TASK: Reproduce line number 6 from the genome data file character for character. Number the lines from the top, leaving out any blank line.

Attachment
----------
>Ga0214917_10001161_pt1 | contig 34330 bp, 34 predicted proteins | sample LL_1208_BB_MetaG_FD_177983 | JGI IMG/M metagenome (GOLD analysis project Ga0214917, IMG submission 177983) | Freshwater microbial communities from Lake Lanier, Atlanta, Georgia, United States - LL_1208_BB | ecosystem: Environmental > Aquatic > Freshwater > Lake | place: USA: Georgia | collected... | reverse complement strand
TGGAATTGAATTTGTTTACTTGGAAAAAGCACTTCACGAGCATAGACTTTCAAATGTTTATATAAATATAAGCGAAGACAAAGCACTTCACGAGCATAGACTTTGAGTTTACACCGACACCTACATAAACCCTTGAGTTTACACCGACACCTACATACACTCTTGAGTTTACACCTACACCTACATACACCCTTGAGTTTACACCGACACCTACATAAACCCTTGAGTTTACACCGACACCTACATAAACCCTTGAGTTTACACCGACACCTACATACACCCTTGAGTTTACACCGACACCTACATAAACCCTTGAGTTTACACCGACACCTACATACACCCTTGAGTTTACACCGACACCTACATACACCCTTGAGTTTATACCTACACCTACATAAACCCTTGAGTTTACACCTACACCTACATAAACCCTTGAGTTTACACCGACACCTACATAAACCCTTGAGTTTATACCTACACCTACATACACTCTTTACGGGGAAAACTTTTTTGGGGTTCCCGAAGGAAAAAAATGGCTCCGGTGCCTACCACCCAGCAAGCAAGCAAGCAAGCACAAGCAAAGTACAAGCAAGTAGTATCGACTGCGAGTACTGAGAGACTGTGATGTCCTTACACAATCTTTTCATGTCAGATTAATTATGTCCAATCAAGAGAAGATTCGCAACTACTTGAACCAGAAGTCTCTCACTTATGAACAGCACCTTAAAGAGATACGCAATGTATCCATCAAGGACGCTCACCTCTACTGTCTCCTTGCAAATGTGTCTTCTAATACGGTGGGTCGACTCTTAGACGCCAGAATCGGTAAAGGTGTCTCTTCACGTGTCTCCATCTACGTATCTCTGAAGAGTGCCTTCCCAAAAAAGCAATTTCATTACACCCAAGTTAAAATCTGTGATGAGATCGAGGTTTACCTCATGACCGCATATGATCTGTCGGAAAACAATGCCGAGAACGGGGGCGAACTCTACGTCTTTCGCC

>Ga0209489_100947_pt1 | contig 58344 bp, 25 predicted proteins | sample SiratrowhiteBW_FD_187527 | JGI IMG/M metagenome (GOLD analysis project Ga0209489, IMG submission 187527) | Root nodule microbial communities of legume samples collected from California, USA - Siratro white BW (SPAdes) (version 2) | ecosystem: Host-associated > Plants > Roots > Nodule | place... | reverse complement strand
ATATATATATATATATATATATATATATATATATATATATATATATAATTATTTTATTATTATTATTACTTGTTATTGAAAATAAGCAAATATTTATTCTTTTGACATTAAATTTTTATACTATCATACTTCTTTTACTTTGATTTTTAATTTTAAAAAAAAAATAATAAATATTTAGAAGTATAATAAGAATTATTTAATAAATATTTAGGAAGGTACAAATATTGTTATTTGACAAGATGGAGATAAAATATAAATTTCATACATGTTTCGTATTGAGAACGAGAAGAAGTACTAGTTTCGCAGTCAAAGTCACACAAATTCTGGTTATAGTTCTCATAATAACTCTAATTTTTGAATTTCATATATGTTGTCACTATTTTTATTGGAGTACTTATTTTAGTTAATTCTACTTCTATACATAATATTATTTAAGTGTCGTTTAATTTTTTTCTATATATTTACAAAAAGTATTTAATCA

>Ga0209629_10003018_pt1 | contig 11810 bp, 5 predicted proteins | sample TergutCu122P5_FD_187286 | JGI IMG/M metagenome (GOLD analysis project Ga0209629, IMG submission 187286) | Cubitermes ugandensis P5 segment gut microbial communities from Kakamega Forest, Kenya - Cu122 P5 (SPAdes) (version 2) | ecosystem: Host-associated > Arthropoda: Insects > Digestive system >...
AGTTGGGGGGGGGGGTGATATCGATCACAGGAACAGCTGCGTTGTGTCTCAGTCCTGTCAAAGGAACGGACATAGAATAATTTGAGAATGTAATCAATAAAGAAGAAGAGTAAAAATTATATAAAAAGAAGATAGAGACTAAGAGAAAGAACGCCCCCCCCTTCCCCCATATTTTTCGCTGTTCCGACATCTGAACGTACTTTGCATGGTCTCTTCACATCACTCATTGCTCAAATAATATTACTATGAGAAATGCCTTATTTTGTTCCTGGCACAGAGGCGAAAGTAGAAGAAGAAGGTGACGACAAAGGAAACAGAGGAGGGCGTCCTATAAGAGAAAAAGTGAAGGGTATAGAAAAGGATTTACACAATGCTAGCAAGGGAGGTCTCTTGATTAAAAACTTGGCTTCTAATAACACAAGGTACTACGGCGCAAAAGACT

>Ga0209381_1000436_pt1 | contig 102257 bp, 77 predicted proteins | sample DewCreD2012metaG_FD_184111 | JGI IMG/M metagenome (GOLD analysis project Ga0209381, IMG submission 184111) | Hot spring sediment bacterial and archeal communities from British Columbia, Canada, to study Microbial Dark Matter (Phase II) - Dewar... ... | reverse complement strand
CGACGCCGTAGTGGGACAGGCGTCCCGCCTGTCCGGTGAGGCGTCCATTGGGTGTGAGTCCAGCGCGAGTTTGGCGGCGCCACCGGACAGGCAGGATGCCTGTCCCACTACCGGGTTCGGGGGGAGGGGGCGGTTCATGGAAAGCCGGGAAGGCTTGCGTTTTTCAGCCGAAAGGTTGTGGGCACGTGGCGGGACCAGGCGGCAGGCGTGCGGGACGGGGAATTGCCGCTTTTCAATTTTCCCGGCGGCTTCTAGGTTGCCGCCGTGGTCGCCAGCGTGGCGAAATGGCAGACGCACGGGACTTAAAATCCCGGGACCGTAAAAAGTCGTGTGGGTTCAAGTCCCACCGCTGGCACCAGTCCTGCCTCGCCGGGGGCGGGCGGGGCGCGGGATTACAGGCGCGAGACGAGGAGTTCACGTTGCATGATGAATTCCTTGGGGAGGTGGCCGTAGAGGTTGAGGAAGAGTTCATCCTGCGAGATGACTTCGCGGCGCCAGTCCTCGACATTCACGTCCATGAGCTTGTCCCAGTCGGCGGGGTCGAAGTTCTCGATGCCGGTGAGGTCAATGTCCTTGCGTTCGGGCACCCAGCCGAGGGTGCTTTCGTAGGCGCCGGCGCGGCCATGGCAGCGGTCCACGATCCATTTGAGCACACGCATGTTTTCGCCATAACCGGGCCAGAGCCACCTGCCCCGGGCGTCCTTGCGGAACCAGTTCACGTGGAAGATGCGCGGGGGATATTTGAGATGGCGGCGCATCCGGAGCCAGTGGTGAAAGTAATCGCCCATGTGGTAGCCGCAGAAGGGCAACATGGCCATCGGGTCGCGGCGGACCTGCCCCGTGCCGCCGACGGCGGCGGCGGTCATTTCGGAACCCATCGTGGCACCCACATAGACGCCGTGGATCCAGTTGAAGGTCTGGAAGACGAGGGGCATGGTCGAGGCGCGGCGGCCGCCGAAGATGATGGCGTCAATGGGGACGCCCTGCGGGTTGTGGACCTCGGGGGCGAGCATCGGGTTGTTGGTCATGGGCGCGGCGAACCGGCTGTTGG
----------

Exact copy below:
AGTTGGGGGGGGGGGTGATATCGATCACAGGAACAGCTGCGTTGTGTCTCAGTCCTGTCAAAGGAACGGACATAGAATAATTTGAGAATGTAATCAATAAAGAAGAAGAGTAAAAATTATATAAAAAGAAGATAGAGACTAAGAGAAAGAACGCCCCCCCCTTCCCCCATATTTTTCGCTGTTCCGACATCTGAACGTACTTTGCATGGTCTCTTCACATCACTCATTGCTCAAATAATATTACTATGAGAAATGCCTTATTTTGTTCCTGGCACAGAGGCGAAAGTAGAAGAAGAAGGTGACGACAAAGGAAACAGAGGAGGGCGTCCTATAAGAGAAAAAGTGAAGGGTATAGAAAAGGATTTACACAATGCTAGCAAGGGAGGTCTCTTGATTAAAAACTTGGCTTCTAATAACACAAGGTACTACGGCGCAAAAGACT